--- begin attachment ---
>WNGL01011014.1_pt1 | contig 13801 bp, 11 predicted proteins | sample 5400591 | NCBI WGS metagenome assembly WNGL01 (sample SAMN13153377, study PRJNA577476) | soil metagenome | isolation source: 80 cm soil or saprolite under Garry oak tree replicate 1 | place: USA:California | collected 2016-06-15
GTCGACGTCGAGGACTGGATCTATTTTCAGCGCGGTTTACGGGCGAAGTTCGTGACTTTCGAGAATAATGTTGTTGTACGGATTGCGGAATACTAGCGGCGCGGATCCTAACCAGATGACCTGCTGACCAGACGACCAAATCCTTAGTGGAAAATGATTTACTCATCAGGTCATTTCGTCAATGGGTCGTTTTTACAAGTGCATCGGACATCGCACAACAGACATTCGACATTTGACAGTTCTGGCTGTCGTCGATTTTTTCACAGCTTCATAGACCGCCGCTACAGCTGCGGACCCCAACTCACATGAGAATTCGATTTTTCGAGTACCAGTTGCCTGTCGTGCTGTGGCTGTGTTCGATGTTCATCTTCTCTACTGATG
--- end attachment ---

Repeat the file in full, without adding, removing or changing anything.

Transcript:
>WNGL01011014.1_pt1 | contig 13801 bp, 11 predicted proteins | sample 5400591 | NCBI WGS metagenome assembly WNGL01 (sample SAMN13153377, study PRJNA577476) | soil metagenome | isolation source: 80 cm soil or saprolite under Garry oak tree replicate 1 | place: USA:California | collected 2016-06-15
GTCGACGTCGAGGACTGGATCTATTTTCAGCGCGGTTTACGGGCGAAGTTCGTGACTTTCGAGAATAATGTTGTTGTACGGATTGCGGAATACTAGCGGCGCGGATCCTAACCAGATGACCTGCTGACCAGACGACCAAATCCTTAGTGGAAAATGATTTACTCATCAGGTCATTTCGTCAATGGGTCGTTTTTACAAGTGCATCGGACATCGCACAACAGACATTCGACATTTGACAGTTCTGGCTGTCGTCGATTTTTTCACAGCTTCATAGACCGCCGCTACAGCTGCGGACCCCAACTCACATGAGAATTCGATTTTTCGAGTACCAGTTGCCTGTCGTGCTGTGGCTGTGTTCGATGTTCATCTTCTCTACTGATG